Among the 1562 somatic mutations detected with this strategy, 25.5% were synonymous, 62.4% were missense, 3.8% were nonsense, 5.0% were small insertions and deletions, and 3.3% were at splice sites or within the untranslated region (UTR) ( and table S3
). The spectra of somatic mutations can yield insights into potential carcinogens and other environmental exposures. lists the spectra observed in the four tumors that have been subjected to large-scale sequencing analyses of the majority of protein-encoding genes. It is evident that breast tumors have a unique somatic mutation spectrum, with a preponderance of mutations at 5′-TpC sites and a relatively small number of mutations at 5′-CpG sites. However, the spectra of colorectal (13
), brain (15
), and pancreatic tumors are similar, suggesting that breast epithelial cells are exposed to different levels or types of carcinogens or use distinctive repair systems (16
). Given that cells in the colon are expected to be exposed to dietary carcinogens more than breast, brain, or pancreatic cells, one possible interpretation of these results is that dietary components are not directly responsible for causing most of the mutations found in human cancers.
Table 1 Summary of somatic mutations in four tumor types. Pancreas data have their basis in 24 tumors analyzed in the current study; brain data have their basis in 21 nonhypermutable tumors analyzed in (15); and colorectal and breast data have their basis in (more ...)
Of the 20,661 genes analyzed by sequencing, 1327 had at least one mutation, and 148 had two or more mutations among the 24 cancers surveyed (table S3
). In addition to the frequency of mutations, the type of mutation can provide information useful for evaluating its potential role in disease (18
). Nonsense mutations, out-of-frame insertions or deletions, and splice-site changes generally lead to inactivation of the protein products. To evaluate missense mutations, we developed an algorithm that uses machine learning of 58 predictive features based on the physical-chemical properties of amino acids involved in the substitutions and their evolutionary conservation at equivalent positions of conserved proteins (9
). Of the 924 missense mutations that could be scored with this algorithm, 160 (17.3%) were predicted to contribute to tumorigenesis when assessed by this method (table S3
We also generated structural models of 404 of the missense mutations identified in this study [links to structural models available at (19
)]. In each case, the model was based on x-ray crystallography or nuclear magnetic resonance spectroscopy of the normal protein or a closely related homolog. This analysis showed that 55 of the 404 mutations were located near a domain interface or ligand-binding site and were likely to affect function (examples in ).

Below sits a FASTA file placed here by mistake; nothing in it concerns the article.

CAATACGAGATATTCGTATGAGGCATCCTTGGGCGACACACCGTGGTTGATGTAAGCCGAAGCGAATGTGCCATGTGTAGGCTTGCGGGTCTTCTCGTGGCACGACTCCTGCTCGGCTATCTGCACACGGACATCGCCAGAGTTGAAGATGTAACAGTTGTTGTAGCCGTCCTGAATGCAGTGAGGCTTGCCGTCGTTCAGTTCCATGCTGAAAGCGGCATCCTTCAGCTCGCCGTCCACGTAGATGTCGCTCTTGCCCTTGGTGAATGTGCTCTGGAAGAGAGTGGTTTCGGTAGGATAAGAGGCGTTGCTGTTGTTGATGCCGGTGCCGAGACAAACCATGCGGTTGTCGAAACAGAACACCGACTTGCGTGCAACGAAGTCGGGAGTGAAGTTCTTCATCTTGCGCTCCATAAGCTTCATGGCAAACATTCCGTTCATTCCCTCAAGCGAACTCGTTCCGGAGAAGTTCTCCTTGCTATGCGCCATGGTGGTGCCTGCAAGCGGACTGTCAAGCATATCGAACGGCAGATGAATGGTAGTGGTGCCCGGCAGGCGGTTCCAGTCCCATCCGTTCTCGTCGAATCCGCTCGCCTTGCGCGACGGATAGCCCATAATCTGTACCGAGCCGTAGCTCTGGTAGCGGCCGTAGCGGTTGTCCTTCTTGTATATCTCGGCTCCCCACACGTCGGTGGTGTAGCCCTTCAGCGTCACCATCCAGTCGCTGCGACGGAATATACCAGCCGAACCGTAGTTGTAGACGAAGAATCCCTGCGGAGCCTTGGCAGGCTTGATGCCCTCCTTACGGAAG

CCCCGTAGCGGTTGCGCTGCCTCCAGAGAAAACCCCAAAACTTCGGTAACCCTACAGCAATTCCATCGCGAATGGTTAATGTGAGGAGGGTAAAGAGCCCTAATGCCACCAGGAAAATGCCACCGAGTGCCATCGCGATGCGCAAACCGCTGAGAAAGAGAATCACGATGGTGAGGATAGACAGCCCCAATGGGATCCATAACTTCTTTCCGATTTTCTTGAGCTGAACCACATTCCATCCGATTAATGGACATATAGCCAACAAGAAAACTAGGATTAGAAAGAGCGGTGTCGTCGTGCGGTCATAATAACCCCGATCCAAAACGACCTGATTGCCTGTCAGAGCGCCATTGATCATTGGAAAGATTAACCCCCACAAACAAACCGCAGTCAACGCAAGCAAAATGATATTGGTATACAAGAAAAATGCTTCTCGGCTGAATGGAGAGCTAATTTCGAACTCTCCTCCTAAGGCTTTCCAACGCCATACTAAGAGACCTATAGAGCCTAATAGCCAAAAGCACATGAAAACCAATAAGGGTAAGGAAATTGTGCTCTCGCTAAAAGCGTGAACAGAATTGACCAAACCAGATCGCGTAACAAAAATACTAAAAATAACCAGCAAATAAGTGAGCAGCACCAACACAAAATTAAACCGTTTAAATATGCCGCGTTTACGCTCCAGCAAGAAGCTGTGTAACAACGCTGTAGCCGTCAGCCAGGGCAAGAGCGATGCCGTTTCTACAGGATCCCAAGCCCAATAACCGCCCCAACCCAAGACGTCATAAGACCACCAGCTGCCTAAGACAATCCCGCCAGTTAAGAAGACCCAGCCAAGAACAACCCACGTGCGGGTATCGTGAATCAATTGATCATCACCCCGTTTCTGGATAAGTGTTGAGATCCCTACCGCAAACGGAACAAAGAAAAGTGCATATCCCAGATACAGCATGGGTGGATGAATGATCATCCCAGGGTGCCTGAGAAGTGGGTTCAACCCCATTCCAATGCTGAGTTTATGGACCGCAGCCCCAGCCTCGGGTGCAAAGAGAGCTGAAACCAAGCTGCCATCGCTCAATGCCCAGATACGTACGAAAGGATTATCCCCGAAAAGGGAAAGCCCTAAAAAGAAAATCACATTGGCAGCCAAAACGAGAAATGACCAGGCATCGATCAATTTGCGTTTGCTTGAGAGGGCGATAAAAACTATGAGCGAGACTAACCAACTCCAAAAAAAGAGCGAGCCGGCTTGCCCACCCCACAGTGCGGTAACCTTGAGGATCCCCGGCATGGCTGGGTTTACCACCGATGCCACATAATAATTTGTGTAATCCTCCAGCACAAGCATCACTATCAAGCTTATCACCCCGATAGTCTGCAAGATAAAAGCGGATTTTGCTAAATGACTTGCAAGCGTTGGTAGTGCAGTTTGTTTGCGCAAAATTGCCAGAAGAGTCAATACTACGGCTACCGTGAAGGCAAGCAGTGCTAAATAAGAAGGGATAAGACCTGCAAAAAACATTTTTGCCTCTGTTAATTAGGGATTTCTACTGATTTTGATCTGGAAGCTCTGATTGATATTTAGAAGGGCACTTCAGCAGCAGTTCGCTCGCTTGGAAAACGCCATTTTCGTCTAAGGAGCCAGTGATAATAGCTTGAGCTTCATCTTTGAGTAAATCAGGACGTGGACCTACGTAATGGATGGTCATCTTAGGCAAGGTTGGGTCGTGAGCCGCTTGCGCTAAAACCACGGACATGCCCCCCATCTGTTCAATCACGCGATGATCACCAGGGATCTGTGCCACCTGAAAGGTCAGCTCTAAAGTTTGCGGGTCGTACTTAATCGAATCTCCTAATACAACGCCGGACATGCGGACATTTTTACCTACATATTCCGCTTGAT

Fig. 1 Examples of structural models of mutations. (A). The x-ray crystal structure of the C2 domain of protein kinase C γ (PKCG) [Protein Data Bank identification number (PDBID) 2UZP]. R252 (41) is shown as yellow space-fills; Ca2+ ions are shown as (more ...)
The average number of somatic mutations in pancreatic cancers (48; ) is considerably less than that in breast cancer (101) or colorectal cancers (77) (P
< 0.001), even though fewer genes were sequenced in the latter two tumor types (14
). One plausible explanation for this lower rate is that the cells that initiate pancreatic tumorigenesis have gone through fewer divisions than colorectal or breast cancer cells. It has been previously shown that the majority of mutations observed in colorectal cancers are likely to have occurred in the normal stem cells that gave rise to the initiating neoplastic cell (12
). Our data are thus consistent with observations showing that normal pancreatic epithelial cells divide infrequently (20
Table 2 Core signaling pathways and processes genetically altered in most pancreatic cancers. A complete listing of the gene sets defining these signaling pathways and processes and the statistical significance of each gene set are provided in table S8.
We further evaluated 39 genes that were mutated in more than one of the 24 discovery screen cancers in a prevalence screen consisting of 90 pancreatic cancers. In this screen, we detected 255 nonsilent somatic mutations among 23 genes (table S4
). The nonsilent mutation rate of the genes in the prevalence screen (excluding KRAS
, and SMAD4
) was higher than that in the discovery screen (3.6 versus 1.47 nonsilent mutations per Mbase, P
< 0.001). The fraction of nonsilent mutations observed in these 19 genes was also higher than that observed in the genes assessed in the discovery screen (P
= 0.052). These data are consistent with the hypothesis that a greater fraction of the genes tested in the prevalence screen were positively selected during tumorigenesis.